The Composite Panel Association (CPA) represents North American (NA) manufacturers of composite wood and fiber panels. The NA composite panel industry stores more than 14.8 million metric tons of carbon (CO2e) through the manufacture of panels each year. This is equivalent to carbon emissions for over 3.2 million cars (US Environmental Protection Agency [EPA] 2021).

The purpose of this study, commissioned by CPA, was to determine the net carbon impact of WCPs by measuring the total carbon storage (embedded carbon) and embodied carbon for the WCP products produced over an estimated service life of 25–30 years (the anticipated service life of panel products). The results present carbon pools and flows for particleboard, medium density fiberboard (MDF), and hardboard–engineered wood siding and trim (EWST) manufacturing facilities located in North America (Mexico not included) for the production years 1996–2019.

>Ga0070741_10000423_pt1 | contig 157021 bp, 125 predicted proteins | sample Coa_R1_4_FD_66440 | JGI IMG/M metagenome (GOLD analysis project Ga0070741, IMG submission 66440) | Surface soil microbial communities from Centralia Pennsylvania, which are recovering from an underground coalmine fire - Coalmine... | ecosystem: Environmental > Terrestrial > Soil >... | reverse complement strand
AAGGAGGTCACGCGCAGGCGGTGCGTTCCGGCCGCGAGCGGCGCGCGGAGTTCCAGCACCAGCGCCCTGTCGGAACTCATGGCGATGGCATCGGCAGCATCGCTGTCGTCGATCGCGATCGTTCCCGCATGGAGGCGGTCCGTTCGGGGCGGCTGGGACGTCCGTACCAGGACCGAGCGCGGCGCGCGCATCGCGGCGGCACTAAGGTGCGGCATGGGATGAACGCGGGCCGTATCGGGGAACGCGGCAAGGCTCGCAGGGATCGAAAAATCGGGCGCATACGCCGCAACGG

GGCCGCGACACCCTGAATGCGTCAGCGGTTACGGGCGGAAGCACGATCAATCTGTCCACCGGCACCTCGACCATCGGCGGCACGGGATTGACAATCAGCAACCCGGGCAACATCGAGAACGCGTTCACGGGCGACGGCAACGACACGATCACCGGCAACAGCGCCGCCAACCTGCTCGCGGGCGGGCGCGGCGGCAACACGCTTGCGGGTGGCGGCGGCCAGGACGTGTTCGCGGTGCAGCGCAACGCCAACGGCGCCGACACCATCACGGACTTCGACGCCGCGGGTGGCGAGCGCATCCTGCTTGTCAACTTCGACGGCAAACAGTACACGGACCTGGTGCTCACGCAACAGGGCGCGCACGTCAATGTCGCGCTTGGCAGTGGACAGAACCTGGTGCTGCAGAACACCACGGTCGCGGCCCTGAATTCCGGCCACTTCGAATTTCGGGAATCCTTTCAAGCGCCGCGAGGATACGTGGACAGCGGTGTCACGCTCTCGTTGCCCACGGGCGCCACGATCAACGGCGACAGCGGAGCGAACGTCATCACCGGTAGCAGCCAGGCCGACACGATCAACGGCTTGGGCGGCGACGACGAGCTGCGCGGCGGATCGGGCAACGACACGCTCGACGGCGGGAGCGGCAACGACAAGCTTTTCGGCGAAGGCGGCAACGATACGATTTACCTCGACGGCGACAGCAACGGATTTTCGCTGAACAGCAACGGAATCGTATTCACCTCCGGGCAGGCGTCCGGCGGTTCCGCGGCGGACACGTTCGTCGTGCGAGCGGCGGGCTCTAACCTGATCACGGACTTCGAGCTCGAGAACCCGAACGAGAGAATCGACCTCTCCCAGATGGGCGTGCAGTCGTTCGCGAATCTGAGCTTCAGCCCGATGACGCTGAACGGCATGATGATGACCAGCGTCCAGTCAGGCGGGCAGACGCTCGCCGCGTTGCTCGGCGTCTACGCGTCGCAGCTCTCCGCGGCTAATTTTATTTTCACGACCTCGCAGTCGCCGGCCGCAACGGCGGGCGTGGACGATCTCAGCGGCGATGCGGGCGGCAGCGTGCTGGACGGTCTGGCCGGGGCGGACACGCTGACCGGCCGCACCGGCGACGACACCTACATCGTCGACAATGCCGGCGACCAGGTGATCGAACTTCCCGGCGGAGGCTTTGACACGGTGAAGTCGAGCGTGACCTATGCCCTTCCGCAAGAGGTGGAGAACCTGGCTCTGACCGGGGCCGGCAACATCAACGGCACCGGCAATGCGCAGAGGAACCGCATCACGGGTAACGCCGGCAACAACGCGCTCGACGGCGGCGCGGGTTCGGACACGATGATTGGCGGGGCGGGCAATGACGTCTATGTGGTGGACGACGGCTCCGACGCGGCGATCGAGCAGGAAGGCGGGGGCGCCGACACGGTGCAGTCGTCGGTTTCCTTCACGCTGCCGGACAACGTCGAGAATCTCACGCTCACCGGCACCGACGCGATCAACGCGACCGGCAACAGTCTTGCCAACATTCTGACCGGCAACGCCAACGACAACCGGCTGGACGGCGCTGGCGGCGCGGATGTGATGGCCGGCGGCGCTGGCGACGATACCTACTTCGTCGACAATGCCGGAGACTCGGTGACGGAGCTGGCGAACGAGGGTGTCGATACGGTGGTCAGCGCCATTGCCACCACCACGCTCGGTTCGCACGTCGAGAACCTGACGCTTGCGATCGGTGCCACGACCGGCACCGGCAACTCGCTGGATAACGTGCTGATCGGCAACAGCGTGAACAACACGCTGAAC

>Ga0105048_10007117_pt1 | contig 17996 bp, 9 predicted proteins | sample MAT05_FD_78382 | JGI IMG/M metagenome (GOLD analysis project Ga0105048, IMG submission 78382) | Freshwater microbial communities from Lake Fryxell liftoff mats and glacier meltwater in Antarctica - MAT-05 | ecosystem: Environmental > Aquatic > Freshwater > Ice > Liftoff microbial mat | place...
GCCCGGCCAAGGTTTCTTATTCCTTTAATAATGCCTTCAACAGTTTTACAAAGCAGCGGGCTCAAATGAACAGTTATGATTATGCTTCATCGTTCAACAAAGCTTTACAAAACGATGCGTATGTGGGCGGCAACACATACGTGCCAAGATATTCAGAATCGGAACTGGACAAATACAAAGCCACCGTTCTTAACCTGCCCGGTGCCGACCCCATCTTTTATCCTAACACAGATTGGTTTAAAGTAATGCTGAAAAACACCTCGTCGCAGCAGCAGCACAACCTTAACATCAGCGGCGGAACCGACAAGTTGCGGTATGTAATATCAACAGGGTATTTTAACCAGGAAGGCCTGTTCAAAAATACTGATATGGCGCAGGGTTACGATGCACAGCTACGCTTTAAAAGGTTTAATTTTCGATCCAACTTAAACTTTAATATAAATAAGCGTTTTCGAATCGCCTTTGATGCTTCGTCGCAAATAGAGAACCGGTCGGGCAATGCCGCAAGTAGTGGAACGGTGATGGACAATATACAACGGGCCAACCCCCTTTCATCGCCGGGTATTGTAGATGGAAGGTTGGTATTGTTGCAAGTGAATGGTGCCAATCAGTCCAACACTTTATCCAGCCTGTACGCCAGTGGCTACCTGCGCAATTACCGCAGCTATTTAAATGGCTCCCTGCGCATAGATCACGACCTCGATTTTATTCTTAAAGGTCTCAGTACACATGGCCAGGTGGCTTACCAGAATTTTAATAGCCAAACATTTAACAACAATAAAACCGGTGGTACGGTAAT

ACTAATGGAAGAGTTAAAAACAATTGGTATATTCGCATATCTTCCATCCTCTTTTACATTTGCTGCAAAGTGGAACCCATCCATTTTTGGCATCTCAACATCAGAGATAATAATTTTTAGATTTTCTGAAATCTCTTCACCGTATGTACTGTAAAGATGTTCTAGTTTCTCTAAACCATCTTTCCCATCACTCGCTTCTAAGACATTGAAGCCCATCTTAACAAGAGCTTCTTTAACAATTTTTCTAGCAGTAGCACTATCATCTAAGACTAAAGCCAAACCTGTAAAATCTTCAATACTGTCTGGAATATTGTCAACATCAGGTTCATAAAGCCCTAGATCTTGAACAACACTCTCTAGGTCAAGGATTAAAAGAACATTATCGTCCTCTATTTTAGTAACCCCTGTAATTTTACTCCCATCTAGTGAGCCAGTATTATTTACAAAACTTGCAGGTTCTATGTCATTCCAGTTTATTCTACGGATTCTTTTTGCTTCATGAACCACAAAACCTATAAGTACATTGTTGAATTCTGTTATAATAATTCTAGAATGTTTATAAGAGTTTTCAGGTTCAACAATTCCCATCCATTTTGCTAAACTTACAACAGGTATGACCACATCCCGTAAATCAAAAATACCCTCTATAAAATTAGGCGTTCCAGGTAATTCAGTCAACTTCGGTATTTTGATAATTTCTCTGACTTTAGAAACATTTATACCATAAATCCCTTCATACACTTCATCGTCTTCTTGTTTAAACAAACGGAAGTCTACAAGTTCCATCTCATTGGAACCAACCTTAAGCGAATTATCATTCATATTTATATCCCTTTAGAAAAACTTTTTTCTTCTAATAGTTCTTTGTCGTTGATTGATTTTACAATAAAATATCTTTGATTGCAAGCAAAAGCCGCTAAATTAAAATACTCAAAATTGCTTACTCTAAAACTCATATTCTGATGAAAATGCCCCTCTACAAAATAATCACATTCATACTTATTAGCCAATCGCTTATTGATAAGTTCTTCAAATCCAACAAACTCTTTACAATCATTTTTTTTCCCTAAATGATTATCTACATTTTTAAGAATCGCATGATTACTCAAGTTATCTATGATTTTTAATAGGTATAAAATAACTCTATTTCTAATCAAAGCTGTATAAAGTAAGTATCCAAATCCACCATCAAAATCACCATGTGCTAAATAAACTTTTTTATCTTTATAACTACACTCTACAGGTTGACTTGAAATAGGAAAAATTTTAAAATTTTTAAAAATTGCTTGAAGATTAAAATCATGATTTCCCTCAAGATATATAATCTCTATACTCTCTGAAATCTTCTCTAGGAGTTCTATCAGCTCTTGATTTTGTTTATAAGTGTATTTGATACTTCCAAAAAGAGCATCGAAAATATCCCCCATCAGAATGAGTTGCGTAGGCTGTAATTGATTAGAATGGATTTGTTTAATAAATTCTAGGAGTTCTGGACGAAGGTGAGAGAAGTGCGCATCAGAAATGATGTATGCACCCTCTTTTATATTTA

The principal raw material used in manufacturing WCPs is residual fiber sourced from forests, sawmills, and other wood processing and agricultural operations that would otherwise be discarded or used for energy. Over 90 percent of all WCP feedstocks are sourced from sustainably managed forest where carbon removals do not exceed carbon stored in the wood. We used carbon flows that are based on WCP production shipment volumes and carbon pools based on the cumulative carbon stored during the life span of the WCP containing-product. With an estimated life span of 25–30 years, we used a conservative 24-year life span for this study.